Vaccines During Pregnancy
Reviewed by James Brann, MDVaccines are an important part of staying healthy. Not only do they help you avoid serious and even dangerous infections, but also they can actually help you fight infections and the germs that cause them. You may hear them referred to as immunizations or vaccinations in the form of a shot, nose spray or even an oral medication.
Planning for pregnancy with vaccinesThis brings us to the question, what do I need to know if I’m planning to get pregnant in the near future? If you find yourself in this category, make sure you’re up to date with all of your vaccinations. Check with your doctor to see what vaccines he or she recommends. If you don’t have a good record of your vaccination history, or can’t remember, your nurse or doctor may want to do a blood check to find out.
Some of the most important vaccines a soon-to-be pregnant woman needs include:
It’s important that these four make the list of vaccinations before you get pregnant because you cannot get them once you are. The problems that develop from these infections are serious not only for you but for your unborn child. They may include:
- Early delivery
- Infection spreading to your baby
- Birth defects
- A Miscarriage
If you are missing the vaccinations for chickenpox, mumps, measles or rubella, make sure you get them well before getting pregnant. At least a month is advisable. If you’ve already had chickenpox in the past, you don’t need to get the vaccine, though. You can’t get it again.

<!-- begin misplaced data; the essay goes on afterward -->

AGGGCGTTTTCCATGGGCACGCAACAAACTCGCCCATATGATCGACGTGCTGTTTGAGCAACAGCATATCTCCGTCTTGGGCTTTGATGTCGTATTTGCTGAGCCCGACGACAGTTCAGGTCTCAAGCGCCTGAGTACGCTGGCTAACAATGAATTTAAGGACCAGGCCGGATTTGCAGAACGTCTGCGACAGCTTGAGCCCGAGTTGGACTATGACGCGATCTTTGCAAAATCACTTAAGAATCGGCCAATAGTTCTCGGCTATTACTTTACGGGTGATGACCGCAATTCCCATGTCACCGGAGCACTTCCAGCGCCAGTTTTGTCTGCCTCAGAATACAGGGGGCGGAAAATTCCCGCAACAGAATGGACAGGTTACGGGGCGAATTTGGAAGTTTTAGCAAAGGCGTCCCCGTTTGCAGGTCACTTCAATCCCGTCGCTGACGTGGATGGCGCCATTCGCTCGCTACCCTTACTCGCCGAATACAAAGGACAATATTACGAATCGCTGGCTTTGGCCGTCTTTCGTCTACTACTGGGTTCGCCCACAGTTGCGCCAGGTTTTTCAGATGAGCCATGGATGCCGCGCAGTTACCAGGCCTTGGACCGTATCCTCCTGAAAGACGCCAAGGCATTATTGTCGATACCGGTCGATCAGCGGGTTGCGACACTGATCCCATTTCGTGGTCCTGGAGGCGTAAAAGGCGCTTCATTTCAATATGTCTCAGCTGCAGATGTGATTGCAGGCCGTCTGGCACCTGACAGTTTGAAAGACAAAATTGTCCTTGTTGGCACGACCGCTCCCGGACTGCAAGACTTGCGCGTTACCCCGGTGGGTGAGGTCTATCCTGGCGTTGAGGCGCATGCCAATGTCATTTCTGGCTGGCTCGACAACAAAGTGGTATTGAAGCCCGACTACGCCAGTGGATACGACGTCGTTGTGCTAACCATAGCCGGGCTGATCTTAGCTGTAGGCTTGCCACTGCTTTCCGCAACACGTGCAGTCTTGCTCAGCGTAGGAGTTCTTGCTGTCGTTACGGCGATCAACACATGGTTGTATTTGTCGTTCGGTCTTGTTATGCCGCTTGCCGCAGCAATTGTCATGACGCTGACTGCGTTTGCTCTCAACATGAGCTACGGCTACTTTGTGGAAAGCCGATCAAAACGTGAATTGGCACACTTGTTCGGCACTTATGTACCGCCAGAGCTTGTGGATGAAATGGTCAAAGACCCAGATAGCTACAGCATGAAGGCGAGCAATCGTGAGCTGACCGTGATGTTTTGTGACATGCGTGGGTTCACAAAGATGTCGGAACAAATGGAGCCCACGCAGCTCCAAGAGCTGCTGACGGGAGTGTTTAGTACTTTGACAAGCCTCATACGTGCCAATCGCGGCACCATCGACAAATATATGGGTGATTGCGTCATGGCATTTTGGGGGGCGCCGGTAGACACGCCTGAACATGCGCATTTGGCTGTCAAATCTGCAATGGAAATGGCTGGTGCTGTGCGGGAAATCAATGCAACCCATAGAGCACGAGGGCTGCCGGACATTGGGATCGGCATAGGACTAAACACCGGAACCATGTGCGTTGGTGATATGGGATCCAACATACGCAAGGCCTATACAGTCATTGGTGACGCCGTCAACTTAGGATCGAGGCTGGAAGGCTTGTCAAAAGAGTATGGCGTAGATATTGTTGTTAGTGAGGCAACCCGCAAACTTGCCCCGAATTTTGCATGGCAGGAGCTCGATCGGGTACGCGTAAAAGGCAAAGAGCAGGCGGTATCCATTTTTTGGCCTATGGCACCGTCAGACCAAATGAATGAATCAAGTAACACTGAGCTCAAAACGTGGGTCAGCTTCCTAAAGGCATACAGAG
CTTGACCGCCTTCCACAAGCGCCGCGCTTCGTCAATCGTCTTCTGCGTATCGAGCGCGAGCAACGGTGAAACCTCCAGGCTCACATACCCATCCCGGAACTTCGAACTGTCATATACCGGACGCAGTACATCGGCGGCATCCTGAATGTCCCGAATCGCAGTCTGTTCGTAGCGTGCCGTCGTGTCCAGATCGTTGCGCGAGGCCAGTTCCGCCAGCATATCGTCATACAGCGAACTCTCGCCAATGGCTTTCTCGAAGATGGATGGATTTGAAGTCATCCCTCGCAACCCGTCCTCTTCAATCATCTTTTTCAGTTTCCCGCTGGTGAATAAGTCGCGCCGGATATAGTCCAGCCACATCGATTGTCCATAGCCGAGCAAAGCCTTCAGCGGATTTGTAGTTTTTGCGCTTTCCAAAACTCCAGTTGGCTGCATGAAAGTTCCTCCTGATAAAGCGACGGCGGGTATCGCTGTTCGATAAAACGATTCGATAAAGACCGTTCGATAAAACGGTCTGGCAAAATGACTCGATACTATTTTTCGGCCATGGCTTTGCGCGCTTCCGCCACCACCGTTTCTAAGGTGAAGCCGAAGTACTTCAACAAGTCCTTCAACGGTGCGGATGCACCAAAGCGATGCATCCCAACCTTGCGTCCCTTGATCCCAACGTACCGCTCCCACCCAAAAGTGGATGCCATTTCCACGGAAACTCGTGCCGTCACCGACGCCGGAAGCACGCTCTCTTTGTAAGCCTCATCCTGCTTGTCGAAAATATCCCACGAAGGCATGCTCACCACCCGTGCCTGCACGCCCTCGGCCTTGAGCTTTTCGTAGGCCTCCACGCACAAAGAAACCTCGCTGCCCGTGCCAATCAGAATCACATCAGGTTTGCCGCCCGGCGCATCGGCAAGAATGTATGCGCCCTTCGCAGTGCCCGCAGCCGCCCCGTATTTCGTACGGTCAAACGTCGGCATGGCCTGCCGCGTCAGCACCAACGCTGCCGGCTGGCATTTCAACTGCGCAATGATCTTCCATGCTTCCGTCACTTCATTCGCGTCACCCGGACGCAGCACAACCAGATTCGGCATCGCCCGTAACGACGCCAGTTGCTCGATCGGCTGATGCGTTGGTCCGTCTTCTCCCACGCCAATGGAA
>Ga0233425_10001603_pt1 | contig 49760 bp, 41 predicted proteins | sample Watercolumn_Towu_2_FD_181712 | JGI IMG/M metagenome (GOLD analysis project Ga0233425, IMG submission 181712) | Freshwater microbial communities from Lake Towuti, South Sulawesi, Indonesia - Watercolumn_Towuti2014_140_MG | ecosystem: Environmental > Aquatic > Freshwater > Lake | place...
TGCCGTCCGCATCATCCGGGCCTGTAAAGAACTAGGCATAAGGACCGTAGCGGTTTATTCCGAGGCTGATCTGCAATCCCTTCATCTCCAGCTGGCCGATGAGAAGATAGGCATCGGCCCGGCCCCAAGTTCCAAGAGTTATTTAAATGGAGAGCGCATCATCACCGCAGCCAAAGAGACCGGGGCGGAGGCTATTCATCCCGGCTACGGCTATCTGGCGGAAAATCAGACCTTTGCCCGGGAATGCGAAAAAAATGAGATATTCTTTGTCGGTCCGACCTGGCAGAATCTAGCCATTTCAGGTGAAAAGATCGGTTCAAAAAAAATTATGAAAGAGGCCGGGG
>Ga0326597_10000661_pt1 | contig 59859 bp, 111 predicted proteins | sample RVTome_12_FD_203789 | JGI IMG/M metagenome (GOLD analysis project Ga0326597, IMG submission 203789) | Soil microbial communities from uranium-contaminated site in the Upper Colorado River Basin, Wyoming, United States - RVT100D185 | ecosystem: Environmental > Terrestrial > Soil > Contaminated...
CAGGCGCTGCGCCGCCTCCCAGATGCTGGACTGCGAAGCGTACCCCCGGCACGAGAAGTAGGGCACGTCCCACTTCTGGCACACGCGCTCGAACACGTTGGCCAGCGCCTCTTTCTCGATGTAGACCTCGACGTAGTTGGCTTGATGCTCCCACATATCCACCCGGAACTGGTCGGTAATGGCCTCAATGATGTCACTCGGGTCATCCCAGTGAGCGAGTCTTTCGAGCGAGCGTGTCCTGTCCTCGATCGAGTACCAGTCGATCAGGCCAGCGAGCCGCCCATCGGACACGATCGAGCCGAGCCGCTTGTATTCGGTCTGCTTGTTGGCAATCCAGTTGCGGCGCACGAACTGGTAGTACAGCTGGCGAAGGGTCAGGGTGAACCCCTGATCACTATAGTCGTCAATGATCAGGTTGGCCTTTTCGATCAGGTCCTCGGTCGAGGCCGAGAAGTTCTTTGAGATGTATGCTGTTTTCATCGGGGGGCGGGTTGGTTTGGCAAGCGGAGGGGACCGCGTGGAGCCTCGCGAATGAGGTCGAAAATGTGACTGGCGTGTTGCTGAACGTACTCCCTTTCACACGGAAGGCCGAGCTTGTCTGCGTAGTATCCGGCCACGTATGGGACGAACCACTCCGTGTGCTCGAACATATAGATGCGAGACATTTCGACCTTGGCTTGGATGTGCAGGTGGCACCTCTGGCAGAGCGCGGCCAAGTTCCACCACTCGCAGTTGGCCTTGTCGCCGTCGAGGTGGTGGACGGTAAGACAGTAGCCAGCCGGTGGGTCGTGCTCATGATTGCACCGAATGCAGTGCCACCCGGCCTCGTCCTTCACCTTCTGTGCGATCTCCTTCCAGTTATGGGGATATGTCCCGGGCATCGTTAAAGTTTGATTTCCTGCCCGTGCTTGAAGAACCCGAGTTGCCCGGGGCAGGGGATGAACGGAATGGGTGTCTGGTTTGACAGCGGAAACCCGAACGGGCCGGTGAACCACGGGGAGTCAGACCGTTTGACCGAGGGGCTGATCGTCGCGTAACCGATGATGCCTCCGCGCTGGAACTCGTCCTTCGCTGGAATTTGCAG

There’s also one more vaccination that should be added to the list. Pregnant women also can’t get the HPV vaccine so ask your doctor about it before you either get pregnant or start planning.
Safe vaccinations during pregnancyThis brings us to the list of which vaccines are safe for pregnant women. There are several vaccines recommended to help keep pregnant women healthy during all three trimesters.
- Influenza The flu vaccine is one of the big ones. Not only should all adults get the flu vaccine each year, but it’s even more important for pregnant women. If you’re pregnant you run a greater risk of becoming much more ill than others with the flu. Getting the flu vaccine can help you from getting sick, and help your unborn child thrive by not getting the flu while they are still developing.
- Tetanus, diphtheria, pertussis In the case of tetanus, it makes your muscles work abnormally. Diphtheria may cause breathing problems due to a thick covering in the back part of your throat. Pertussis is probably best known by its other name, “whooping cough”. Just as the name implies, it leads to a severe cough. It’s recommended that every pregnant woman get a tetanus, diphtheria and pertussis vaccine between 27 and 36 weeks into their pregnancy. This rings true even if you’ve had the vaccine before.
- Other vaccines There are other vaccines out there that may also apply to you if you have plans to travel outside of the country or have other medical conditions. This is why it’s best to talk to your doctor.
Side effectsSome people never have to deal with side effects regarding vaccines, while others do. Here are a few things to watch out for:
- Mild fever
- Mild rash
- Mild swelling, soreness, redness at location of shot
- Body aches or headache
These are all fairly mild, but there are some more serious side effects to be mindful of. While rare, severe allergic reactions do happen. Talk to your nurse or doctor so you know what side effects to watch for. If you do develop any problems, be sure and let your doctor know. Because some vaccines include eggs, it is important to make sure your doctor knows if you have an egg allergy.
Pregnancy Health Topics
- Reducing Risk of Birth Defects
- Repeated Miscarriage
- Rh Factor
- Rheumatoid Arthritis
- Routine Testing
- Screening for Down Syndrome
- Screening for Cystic Fibrosis
- Seizure Disorders
- Shoulder Dystocia
- Skin Conditions
- Symptoms of Pregnancy
- Using Illegal Drugs and Alcohol
- Vaccines during or Before Pregnancy